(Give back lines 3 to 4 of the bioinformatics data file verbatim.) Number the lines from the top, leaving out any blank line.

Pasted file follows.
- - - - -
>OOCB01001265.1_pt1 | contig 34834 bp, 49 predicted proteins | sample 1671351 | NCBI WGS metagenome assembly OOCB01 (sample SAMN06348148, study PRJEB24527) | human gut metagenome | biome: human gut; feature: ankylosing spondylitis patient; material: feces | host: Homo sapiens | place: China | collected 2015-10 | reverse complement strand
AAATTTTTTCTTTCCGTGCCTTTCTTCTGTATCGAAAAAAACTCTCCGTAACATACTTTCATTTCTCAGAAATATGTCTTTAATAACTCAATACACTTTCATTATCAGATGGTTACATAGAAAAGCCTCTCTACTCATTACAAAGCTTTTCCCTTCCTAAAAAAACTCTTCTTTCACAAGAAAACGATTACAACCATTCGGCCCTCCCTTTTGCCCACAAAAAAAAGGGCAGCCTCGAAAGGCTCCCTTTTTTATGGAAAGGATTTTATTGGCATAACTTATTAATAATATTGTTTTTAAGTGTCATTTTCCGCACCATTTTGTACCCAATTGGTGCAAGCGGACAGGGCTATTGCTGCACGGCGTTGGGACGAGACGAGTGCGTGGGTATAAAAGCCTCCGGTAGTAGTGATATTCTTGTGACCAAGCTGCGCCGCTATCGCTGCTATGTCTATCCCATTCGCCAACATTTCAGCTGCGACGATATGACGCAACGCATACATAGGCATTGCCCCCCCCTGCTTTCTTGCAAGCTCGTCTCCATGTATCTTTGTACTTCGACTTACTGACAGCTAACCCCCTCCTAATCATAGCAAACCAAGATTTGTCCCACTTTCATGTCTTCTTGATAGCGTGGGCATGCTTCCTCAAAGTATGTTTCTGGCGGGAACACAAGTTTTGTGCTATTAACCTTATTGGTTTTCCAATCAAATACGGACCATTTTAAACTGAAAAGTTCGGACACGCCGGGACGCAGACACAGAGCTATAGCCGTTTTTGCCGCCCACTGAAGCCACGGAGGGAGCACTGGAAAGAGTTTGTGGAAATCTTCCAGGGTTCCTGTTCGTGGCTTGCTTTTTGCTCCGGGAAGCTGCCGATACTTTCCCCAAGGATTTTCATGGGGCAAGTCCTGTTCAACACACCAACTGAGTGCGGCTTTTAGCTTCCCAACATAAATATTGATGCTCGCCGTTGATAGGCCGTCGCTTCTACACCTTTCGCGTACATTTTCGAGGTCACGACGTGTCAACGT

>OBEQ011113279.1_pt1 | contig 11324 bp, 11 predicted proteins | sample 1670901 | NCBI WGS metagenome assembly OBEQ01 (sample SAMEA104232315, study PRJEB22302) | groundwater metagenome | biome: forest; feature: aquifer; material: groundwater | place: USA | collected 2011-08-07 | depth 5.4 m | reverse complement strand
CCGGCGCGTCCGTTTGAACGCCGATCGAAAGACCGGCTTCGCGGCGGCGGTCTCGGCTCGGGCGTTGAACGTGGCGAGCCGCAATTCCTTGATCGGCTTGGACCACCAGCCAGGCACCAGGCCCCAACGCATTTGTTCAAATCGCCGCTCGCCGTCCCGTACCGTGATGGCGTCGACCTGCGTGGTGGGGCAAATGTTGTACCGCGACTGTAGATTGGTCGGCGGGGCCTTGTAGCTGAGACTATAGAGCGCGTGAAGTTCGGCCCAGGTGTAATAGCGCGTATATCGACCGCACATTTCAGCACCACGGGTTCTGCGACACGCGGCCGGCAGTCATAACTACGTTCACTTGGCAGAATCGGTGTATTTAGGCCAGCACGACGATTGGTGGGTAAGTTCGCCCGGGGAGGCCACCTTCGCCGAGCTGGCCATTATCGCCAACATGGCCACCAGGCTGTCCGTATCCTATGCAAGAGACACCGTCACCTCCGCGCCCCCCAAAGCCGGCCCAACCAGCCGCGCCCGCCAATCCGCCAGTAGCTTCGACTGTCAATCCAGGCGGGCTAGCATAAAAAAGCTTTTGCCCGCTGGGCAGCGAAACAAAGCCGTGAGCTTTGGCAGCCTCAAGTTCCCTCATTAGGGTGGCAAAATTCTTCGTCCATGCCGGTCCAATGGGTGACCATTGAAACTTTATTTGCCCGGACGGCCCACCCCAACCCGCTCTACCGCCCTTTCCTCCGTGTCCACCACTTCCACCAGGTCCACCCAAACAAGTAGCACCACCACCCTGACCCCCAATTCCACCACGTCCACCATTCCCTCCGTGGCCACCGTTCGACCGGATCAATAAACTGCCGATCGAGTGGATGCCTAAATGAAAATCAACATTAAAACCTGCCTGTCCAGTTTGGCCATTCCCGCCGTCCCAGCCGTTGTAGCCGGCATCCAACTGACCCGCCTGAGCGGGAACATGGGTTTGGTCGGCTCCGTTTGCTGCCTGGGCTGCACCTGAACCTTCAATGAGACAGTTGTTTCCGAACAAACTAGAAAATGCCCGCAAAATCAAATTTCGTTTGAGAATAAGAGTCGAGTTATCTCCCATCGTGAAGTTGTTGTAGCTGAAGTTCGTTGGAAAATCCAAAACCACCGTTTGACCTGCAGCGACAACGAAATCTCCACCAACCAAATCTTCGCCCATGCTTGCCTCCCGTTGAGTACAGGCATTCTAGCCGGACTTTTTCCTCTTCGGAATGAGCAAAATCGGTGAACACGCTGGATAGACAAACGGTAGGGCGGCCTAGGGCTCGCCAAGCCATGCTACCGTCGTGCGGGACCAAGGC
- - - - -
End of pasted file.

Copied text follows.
>OBEQ011113279.1_pt1 | contig 11324 bp, 11 predicted proteins | sample 1670901 | NCBI WGS metagenome assembly OBEQ01 (sample SAMEA104232315, study PRJEB22302) | groundwater metagenome | biome: forest; feature: aquifer; material: groundwater | place: USA | collected 2011-08-07 | depth 5.4 m | reverse complement strand
CCGGCGCGTCCGTTTGAACGCCGATCGAAAGACCGGCTTCGCGGCGGCGGTCTCGGCTCGGGCGTTGAACGTGGCGAGCCGCAATTCCTTGATCGGCTTGGACCACCAGCCAGGCACCAGGCCCCAACGCATTTGTTCAAATCGCCGCTCGCCGTCCCGTACCGTGATGGCGTCGACCTGCGTGGTGGGGCAAATGTTGTACCGCGACTGTAGATTGGTCGGCGGGGCCTTGTAGCTGAGACTATAGAGCGCGTGAAGTTCGGCCCAGGTGTAATAGCGCGTATATCGACCGCACATTTCAGCACCACGGGTTCTGCGACACGCGGCCGGCAGTCATAACTACGTTCACTTGGCAGAATCGGTGTATTTAGGCCAGCACGACGATTGGTGGGTAAGTTCGCCCGGGGAGGCCACCTTCGCCGAGCTGGCCATTATCGCCAACATGGCCACCAGGCTGTCCGTATCCTATGCAAGAGACACCGTCACCTCCGCGCCCCCCAAAGCCGGCCCAACCAGCCGCGCCCGCCAATCCGCCAGTAGCTTCGACTGTCAATCCAGGCGGGCTAGCATAAAAAAGCTTTTGCCCGCTGGGCAGCGAAACAAAGCCGTGAGCTTTGGCAGCCTCAAGTTCCCTCATTAGGGTGGCAAAATTCTTCGTCCATGCCGGTCCAATGGGTGACCATTGAAACTTTATTTGCCCGGACGGCCCACCCCAACCCGCTCTACCGCCCTTTCCTCCGTGTCCACCACTTCCACCAGGTCCACCCAAACAAGTAGCACCACCACCCTGACCCCCAATTCCACCACGTCCACCATTCCCTCCGTGGCCACCGTTCGACCGGATCAATAAACTGCCGATCGAGTGGATGCCTAAATGAAAATCAACATTAAAACCTGCCTGTCCAGTTTGGCCATTCCCGCCGTCCCAGCCGTTGTAGCCGGCATCCAACTGACCCGCCTGAGCGGGAACATGGGTTTGGTCGGCTCCGTTTGCTGCCTGGGCTGCACCTGAACCTTCAATGAGACAGTTGTTTCCGAACAAACTAGAAAATGCCCGCAAAATCAAATTTCGTTTGAGAATAAGAGTCGAGTTATCTCCCATCGTGAAGTTGTTGTAGCTGAAGTTCGTTGGAAAATCCAAAACCACCGTTTGACCTGCAGCGACAACGAAATCTCCACCAACCAAATCTTCGCCCATGCTTGCCTCCCGTTGAGTACAGGCATTCTAGCCGGACTTTTTCCTCTTCGGAATGAGCAAAATCGGTGAACACGCTGGATAGACAAACGGTAGGGCGGCCTAGGGCTCGCCAAGCCATGCTACCGTCGTGCGGGACCAAGGC